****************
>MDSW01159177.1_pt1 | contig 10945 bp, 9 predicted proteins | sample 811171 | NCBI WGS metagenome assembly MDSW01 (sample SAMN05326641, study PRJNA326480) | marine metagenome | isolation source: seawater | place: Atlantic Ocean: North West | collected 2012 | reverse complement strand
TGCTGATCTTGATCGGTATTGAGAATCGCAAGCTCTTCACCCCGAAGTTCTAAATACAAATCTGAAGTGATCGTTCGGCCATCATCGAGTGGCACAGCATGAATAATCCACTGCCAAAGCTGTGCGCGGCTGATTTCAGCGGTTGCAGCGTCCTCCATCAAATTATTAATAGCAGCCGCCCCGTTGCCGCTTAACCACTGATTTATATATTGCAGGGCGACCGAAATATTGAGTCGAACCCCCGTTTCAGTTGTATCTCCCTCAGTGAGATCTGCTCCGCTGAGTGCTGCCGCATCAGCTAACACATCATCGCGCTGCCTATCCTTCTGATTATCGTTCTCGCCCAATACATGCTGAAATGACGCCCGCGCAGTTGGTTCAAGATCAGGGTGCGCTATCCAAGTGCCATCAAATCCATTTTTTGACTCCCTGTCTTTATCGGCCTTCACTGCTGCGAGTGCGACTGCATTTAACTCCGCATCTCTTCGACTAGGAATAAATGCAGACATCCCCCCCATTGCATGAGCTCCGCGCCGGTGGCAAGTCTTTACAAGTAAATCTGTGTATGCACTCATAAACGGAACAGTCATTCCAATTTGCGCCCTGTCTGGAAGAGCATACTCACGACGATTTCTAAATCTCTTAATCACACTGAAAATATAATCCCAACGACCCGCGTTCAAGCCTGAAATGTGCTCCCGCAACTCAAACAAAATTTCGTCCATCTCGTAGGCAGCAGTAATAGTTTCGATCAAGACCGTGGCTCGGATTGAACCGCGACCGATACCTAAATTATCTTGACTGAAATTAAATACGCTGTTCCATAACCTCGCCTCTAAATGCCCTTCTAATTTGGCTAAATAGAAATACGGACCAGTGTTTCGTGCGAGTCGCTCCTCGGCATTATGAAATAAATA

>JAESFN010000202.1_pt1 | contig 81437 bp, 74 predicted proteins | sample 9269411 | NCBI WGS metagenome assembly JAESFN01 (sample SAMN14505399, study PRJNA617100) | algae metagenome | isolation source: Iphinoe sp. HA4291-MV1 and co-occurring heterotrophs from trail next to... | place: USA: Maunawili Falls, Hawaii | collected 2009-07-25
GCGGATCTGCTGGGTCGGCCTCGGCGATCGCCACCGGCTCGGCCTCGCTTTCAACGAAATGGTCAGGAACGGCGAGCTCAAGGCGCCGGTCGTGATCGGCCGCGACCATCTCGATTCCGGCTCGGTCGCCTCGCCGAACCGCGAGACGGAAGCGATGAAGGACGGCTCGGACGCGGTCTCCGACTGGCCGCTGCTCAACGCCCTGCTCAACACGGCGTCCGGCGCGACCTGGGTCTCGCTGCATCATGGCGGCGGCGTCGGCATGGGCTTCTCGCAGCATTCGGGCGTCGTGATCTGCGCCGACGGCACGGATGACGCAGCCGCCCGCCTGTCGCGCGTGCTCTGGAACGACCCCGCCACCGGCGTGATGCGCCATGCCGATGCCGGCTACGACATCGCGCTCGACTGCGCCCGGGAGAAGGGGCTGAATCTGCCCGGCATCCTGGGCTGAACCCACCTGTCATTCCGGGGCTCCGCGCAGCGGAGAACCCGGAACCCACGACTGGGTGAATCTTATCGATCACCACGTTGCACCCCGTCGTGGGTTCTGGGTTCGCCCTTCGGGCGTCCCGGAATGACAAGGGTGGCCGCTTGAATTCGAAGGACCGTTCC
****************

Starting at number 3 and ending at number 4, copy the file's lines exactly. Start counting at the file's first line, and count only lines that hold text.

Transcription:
>JAESFN010000202.1_pt1 | contig 81437 bp, 74 predicted proteins | sample 9269411 | NCBI WGS metagenome assembly JAESFN01 (sample SAMN14505399, study PRJNA617100) | algae metagenome | isolation source: Iphinoe sp. HA4291-MV1 and co-occurring heterotrophs from trail next to... | place: USA: Maunawili Falls, Hawaii | collected 2009-07-25
GCGGATCTGCTGGGTCGGCCTCGGCGATCGCCACCGGCTCGGCCTCGCTTTCAACGAAATGGTCAGGAACGGCGAGCTCAAGGCGCCGGTCGTGATCGGCCGCGACCATCTCGATTCCGGCTCGGTCGCCTCGCCGAACCGCGAGACGGAAGCGATGAAGGACGGCTCGGACGCGGTCTCCGACTGGCCGCTGCTCAACGCCCTGCTCAACACGGCGTCCGGCGCGACCTGGGTCTCGCTGCATCATGGCGGCGGCGTCGGCATGGGCTTCTCGCAGCATTCGGGCGTCGTGATCTGCGCCGACGGCACGGATGACGCAGCCGCCCGCCTGTCGCGCGTGCTCTGGAACGACCCCGCCACCGGCGTGATGCGCCATGCCGATGCCGGCTACGACATCGCGCTCGACTGCGCCCGGGAGAAGGGGCTGAATCTGCCCGGCATCCTGGGCTGAACCCACCTGTCATTCCGGGGCTCCGCGCAGCGGAGAACCCGGAACCCACGACTGGGTGAATCTTATCGATCACCACGTTGCACCCCGTCGTGGGTTCTGGGTTCGCCCTTCGGGCGTCCCGGAATGACAAGGGTGGCCGCTTGAATTCGAAGGACCGTTCC